All in all each character has their own merits and flaws, but seeing as you can only use Kuji magic with Hiro, you do tend to play through the whole game mostly playing as him. This is a shame, as playing through each could have enhanced the game’s longevity, where each ninja could have their own story to tell. There are achievements in the game asking you to play through each level using Futo, but other than that there is no real reason to be using the other characters other than to have a change of fighting style or someone different to look at and play with. Looking back, through my entire play-through, I barely used Futo or Suzume.
Throughout your quest you visit quite a variety of locations from paddy fields to snow caped mountains, each one resulting in a boss type scenario (hey, it wouldn’t be a game without bosses, right?). Each boss complements the art and the tongue-in-cheek humour that oozes throughout this game, making this game just a joy to play while raising a few smiles and even some laughs. Defeating a boss by pulling down his trousers or making them smell their own farts are just two examples of the fun and humour present in the game. Each boss contains micro Quick Time Event cinematic scenes, which are used to bring the bosses health down each time they are successfully completed. Achieving this three times in a row defeats the boss and ends that particular part of the quest followed by a comedic cut scene. It is a simple and commonly used mechanic, but this sums up Mini Ninjas – a game that is enjoyable to play through and is never a taxing one.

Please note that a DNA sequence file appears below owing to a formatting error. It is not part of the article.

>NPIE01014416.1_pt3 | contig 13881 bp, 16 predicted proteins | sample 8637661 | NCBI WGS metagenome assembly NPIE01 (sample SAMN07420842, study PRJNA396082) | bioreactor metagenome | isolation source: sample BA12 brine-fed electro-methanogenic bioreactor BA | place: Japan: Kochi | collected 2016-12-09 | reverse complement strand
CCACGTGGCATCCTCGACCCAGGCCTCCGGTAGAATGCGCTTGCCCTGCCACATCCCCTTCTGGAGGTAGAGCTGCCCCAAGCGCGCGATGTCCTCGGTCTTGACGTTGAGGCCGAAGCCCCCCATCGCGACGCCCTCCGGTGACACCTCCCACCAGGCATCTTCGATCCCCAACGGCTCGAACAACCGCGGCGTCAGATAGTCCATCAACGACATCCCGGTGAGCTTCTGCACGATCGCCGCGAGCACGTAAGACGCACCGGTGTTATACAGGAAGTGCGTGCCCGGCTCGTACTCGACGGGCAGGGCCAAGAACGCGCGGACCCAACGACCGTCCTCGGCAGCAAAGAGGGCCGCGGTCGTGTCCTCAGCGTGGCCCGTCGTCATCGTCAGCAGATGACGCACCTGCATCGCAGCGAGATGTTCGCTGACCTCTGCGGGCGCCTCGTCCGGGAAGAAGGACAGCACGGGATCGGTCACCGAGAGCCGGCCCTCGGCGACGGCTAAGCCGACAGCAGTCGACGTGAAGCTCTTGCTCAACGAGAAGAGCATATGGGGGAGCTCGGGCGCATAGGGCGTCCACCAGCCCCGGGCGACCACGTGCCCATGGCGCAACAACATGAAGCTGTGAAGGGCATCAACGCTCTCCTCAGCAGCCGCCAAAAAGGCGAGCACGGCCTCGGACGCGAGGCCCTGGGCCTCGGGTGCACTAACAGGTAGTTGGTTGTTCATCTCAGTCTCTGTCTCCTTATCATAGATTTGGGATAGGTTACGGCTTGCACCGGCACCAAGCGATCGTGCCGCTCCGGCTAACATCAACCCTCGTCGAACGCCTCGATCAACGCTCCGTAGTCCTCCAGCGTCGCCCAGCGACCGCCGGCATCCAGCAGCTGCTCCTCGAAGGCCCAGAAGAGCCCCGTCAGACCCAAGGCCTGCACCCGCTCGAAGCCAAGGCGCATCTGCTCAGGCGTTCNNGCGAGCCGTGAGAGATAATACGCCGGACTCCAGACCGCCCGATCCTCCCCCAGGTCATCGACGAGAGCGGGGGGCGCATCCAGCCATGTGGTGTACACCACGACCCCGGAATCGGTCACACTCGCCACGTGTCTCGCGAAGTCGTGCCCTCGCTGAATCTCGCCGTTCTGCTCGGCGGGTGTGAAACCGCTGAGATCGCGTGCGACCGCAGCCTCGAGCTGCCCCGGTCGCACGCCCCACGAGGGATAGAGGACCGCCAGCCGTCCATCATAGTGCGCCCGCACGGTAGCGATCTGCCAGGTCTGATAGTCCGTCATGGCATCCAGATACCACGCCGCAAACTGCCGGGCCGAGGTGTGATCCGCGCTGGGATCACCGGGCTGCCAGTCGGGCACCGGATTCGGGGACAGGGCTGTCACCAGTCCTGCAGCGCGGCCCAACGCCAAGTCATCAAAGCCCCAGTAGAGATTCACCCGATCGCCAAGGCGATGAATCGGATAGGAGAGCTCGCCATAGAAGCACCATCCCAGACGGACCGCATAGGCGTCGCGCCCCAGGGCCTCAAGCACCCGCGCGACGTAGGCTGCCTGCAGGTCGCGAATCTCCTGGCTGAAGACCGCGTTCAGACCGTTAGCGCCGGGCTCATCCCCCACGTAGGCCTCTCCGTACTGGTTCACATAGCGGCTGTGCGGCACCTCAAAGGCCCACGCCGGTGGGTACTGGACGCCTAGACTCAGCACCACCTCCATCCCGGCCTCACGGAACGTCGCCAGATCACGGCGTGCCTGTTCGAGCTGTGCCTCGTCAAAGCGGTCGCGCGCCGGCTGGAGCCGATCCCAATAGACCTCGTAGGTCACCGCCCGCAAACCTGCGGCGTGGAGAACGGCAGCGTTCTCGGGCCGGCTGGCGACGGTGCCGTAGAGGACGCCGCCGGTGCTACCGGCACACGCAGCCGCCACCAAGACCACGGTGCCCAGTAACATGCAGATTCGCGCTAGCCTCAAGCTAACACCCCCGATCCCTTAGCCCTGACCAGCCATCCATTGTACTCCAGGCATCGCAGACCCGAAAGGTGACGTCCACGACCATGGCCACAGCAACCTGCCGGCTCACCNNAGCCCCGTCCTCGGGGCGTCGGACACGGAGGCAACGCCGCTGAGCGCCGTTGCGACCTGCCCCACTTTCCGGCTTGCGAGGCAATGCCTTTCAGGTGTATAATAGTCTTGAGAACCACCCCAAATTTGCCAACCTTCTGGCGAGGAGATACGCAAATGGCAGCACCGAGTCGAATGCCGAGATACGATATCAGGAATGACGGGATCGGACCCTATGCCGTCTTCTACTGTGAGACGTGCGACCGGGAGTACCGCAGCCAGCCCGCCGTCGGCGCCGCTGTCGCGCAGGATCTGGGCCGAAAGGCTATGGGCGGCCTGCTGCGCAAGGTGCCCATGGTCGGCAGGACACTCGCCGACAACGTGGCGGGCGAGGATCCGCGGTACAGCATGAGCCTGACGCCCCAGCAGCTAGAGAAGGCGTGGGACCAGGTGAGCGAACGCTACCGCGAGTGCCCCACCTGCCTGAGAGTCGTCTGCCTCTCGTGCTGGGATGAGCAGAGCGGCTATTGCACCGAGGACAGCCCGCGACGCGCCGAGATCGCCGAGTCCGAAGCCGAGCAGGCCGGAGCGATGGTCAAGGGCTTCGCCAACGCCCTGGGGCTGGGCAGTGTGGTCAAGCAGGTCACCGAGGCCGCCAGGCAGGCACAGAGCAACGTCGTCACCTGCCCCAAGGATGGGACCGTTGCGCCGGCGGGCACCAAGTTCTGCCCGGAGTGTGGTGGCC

Completionists are served a dollop of collecting that feature throughout the game. With Kuji magic shrines to find and scrolls to collect. There is also plenty of flora and fauna to collect around the world, once collected you can use these to mix together and make additional health potions and the like. On the achievement front, playing through the game will earn you around 400 GameScore, with the remaining 600 based on collecting items in each location through to playing as certain characters or animals in the game.
Its developers, IO Interactive, could have easily taken a more mature route with this game. With no real gore, blood or decapitations to be found in the game, Mini Ninjas is clearly aimed towards the younger gamer. However, even with its simple cartoon Wii-esque visuals and simple child-like gameplay, Mini Ninjas still holds its own, no matter what age you may be. Think of it as Ninja Gaiden with a U certificate, featuring a lot of comedic elements and a good dose of classic gameplay, which will kill a fair few hours. Oh, and it has ninjas, we love ninjas, so that means it is a must buy surely.